Why I’m Constantly Dazzled By KDE: Klipper

I can’t believe this. Every time I think I know a lot about my favorite Desktop Environment it gets better. When you run Klipper, the KDE clipboard tool, you can specify an option – accessible from its system tray icon, called “Synchronize Clipboard Contents With Selection”, and what this wonderful option does it make it so that wherever you are in KDE, when you select some text, it automatically copies over to the clipboard. That’s it. One option is all it takes to save countless right-click->Copy operations. I haven’t tried it out with images yet, but I rarely copy images to the clipboard – mostly I just save them and open them.

I highly recommend, even if you think you know KDE like the back of your hand, to explore the options available to you. Chances are you’ll find some astounding things.

Yet Another Linux Blog has a great entry about more of Klipper’s features, including the ability to automatically run certain commands when you select text, based on the contents of that text!


Misconceptions about Kopete

Reader STEV left this comment on my GAIM post:

I don’t think I belong to the dumb users out there. But I found Kopetes user interface is somehow in a mess. Some options aren’t there where I would expect them (Why aren’t sound options in the configuration dialog?). I get the feelin that Kopete devolopers look after new crazy features (which the normal user doesn’t need) rather than to make Kopete stable and work properly. ICQ file transfer works in GAIM 2 Beta decently (but of course, not perfectly, it sometimes crashes) – in Kopete I don’t get it working. ICQ buddy icons aren’t displayed correctly in Kopete (or am I wrong?) – a feature what GAIM has since years. Kopete concentrates on eye-candy-features which the normal user probably doesn’t make use of. I also don’t think that GAIM isn’t that innovative as you mentioned – they participate in Google’s Summer of Code and produce some very innovative plugins for musicians among others. I think GAIM’s strategy to put less important features outside and to make them plugins instead is a quite successful strategy. It makes the download size smaller, which is, of course, effective and makes GAIM available to people who can’t call themselves owner of a super high speed connection. Think about that.

I was going to leave my response as a comment to his, but I think it’s vitally important that certain ideas regarding Kopete be cleared up, so here’s my response:

The default plugins that come with Kopete are as far as removed from aesthetics and eye-candy as you could possibly get. The full list is available on Kopete’s website, but let me run through that list right here:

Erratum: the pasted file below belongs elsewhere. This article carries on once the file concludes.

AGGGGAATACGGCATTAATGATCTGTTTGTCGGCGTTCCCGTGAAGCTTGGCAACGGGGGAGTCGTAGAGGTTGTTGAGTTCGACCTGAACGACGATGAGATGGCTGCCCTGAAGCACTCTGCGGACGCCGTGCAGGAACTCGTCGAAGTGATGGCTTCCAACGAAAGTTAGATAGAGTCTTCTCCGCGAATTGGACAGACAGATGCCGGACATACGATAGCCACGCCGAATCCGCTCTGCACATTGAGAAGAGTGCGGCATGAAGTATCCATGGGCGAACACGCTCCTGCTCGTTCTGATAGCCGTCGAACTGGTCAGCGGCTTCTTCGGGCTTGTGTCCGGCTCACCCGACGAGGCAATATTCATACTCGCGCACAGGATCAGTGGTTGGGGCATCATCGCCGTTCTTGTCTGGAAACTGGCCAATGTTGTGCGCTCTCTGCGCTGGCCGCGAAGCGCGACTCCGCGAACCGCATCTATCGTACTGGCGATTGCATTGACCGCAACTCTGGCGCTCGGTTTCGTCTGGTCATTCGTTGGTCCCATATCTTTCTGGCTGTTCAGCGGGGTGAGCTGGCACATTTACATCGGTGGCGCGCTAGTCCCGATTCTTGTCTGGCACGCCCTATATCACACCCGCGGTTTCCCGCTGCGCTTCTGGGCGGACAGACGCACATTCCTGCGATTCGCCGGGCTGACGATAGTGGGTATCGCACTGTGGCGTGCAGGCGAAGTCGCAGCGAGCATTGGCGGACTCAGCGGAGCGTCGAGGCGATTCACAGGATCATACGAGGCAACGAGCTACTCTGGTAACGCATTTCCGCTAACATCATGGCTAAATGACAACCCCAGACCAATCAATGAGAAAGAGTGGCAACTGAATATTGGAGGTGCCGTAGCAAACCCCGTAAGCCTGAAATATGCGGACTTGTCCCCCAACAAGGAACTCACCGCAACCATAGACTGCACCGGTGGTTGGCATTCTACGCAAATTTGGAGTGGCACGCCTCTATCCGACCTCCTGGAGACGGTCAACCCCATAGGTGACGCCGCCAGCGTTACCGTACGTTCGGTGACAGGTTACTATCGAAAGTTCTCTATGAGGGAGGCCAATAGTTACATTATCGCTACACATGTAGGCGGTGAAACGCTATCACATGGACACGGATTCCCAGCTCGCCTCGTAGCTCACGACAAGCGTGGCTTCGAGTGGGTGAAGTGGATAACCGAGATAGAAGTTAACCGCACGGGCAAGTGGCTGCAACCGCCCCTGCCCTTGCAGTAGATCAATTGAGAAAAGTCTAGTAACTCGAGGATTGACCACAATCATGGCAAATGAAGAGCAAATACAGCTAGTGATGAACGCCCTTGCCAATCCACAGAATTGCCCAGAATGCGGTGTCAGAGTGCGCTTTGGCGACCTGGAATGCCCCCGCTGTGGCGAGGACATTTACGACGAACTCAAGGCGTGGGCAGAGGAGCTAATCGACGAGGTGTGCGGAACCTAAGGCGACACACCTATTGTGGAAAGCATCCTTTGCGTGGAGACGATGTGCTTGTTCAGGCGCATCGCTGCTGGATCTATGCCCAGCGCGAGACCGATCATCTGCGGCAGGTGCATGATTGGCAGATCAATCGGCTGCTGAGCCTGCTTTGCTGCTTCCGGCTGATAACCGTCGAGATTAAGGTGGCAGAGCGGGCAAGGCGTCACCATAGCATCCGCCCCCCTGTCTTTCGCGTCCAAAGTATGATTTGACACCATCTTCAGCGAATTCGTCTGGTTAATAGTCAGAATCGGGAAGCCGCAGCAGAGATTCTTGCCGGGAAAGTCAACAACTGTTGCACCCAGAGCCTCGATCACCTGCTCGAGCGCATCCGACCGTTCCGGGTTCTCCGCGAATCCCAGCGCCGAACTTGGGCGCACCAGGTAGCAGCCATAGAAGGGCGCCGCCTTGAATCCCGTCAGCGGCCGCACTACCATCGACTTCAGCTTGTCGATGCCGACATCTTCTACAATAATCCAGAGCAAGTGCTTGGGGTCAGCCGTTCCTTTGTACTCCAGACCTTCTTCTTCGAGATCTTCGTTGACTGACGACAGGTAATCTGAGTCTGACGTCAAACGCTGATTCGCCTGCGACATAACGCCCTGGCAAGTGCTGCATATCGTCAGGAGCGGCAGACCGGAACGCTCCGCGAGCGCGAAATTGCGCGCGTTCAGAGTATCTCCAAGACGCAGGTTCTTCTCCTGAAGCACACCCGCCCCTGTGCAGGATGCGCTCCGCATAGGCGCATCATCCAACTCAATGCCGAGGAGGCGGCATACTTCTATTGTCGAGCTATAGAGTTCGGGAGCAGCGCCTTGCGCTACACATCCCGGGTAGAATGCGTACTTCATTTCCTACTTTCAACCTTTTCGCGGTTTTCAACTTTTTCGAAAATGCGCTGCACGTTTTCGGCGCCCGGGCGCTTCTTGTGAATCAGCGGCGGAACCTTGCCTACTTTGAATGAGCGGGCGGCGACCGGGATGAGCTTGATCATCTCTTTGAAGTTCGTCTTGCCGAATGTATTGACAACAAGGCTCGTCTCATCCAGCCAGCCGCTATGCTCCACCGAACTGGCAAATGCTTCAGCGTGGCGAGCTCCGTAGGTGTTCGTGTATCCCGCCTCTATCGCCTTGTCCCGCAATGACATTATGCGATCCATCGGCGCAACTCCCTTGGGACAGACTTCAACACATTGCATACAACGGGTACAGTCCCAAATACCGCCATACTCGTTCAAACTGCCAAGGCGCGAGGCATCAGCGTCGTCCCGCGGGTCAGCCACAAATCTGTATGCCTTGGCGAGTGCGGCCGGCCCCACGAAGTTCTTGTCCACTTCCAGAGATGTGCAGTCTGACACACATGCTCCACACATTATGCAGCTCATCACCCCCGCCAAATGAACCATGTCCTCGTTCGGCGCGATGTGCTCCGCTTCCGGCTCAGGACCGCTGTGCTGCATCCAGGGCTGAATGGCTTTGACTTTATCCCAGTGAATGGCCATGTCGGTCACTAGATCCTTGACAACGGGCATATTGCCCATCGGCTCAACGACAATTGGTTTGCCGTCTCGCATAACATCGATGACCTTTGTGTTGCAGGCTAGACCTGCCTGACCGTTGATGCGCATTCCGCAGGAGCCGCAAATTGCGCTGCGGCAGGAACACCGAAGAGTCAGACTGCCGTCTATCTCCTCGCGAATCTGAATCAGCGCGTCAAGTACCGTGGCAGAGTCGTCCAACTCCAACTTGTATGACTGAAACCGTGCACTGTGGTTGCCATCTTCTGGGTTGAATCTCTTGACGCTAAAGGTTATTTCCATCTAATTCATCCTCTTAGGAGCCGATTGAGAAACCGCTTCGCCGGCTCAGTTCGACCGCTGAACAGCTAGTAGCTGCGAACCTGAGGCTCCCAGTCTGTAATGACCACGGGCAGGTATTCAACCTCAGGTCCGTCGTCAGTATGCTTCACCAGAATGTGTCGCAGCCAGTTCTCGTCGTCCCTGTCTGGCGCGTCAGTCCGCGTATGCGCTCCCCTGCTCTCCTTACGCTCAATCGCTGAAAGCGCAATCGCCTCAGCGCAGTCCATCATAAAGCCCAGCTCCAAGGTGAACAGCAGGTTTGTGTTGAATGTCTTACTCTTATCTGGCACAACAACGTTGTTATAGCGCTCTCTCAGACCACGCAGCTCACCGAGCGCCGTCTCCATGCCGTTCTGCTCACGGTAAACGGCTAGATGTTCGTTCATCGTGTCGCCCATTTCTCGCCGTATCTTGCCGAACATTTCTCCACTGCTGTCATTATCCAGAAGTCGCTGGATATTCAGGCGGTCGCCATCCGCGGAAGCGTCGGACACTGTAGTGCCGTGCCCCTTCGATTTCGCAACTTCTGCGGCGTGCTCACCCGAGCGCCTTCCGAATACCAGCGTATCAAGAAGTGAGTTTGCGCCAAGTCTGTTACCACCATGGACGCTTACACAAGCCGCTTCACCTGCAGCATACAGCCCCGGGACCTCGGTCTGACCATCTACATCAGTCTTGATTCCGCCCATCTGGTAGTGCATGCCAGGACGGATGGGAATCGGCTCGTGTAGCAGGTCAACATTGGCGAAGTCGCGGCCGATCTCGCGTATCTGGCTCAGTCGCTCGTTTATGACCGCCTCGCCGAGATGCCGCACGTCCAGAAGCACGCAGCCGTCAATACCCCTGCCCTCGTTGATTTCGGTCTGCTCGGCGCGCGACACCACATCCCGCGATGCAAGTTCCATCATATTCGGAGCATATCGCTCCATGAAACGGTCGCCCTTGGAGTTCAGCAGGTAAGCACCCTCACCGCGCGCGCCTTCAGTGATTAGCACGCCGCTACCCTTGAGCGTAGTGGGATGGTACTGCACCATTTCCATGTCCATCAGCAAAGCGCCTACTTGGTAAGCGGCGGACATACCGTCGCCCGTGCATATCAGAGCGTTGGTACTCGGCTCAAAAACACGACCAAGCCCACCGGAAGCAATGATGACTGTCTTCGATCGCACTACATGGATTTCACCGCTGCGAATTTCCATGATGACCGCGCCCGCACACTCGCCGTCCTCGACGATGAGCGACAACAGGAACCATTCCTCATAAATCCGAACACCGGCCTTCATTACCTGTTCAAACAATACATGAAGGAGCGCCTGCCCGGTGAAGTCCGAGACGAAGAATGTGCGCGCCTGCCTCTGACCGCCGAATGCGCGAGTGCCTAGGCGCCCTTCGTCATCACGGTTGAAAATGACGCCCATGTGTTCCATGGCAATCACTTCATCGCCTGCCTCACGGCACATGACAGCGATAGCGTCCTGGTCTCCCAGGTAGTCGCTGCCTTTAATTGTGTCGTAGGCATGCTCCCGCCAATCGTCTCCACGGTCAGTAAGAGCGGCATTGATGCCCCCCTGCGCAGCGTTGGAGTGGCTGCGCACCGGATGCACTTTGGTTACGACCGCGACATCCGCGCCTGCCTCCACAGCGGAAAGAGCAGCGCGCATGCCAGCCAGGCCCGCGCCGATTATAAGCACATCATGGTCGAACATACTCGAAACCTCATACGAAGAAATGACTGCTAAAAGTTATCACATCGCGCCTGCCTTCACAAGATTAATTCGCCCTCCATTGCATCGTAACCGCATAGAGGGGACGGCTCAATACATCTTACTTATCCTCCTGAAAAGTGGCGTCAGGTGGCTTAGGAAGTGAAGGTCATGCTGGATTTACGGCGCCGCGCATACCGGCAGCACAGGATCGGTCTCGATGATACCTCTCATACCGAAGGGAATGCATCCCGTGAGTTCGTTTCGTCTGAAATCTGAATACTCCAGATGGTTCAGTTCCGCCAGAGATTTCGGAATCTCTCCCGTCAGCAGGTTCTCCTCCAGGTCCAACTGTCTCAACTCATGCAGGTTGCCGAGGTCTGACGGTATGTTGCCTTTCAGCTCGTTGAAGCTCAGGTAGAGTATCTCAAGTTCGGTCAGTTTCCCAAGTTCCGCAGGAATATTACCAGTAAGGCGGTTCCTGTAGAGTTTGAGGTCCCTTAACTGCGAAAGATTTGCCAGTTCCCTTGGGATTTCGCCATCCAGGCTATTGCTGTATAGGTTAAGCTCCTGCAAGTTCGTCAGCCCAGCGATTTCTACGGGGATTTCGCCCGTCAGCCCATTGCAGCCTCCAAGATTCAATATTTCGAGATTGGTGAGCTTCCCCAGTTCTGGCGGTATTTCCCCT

Auto Replace – allows you to correct frequently misspelled words or save typing certain words using abbreviations. Doesn’t sound like aesthetics, sounds like a very useful functionality.

Connection Status – useful for modem users or others who don’t have a permanent Internet connection. It watches for an active Internet connection and sets your accounts online when it detects you have dialed up. Certainly something you’d need if you didn’t have a superfast internet connection, eh? 🙂

Contact Notes – allows you to note useful bits of information on a metacontact.

On that note, I’m not even sure gaim has metacontact functionality. Please correct me if I’m wrong.

Cryptography – allows you to use GnuPG to encrypt conversations.

History – records conversations using any IM system, and allows you to view them later.

KopeteTex – allows scientists and mathematicians to hold conversations using LaTeX markup.

Motion Auto-away – detects if you are sitting in front of your computer using a webcamera, and have Kopete automatically become Away. I’m pretty sure Gaim doesn’t have support for webcameras at all.

Statistics – uses a database to gather information about your contacts’ activity patterns.

Translator – translates messages between metacontacts using web based translations services.

I’m willing to give you the benefit of the doubt and say that maybe you just didn’t know Kopete did these things, or provided them as default plugins in the initial download. Additionally, your crashing problems with Kopete are an individual case, and we can’t presume to allow your crashes to be applicable to all users of Kopete.

And finally, the latest stable version of gaim, 1.5.0, is available as a source bz2. Its size is 5,830 kB. The latest stable version of kopete, 0.12.1, is available as a source bz2. Its size is 5,066 kB. So your last point regarding download size, I’m afraid, is incorrect.

Talking To Naim’s Creator

I had a small talk with Dan Reed, the author of naim, and he explained away some of the issues I was having with it.

  • Deleting single words: ^W does this. I’m really an idiot for not remembering that.
  • Removing group names from the contact list: Use the command ‘/set autosort 1’.
  • Removing non-aliases from buddy list: Use the command ‘/set nameformat_named = “$user_name_name$user_name_ifwarn”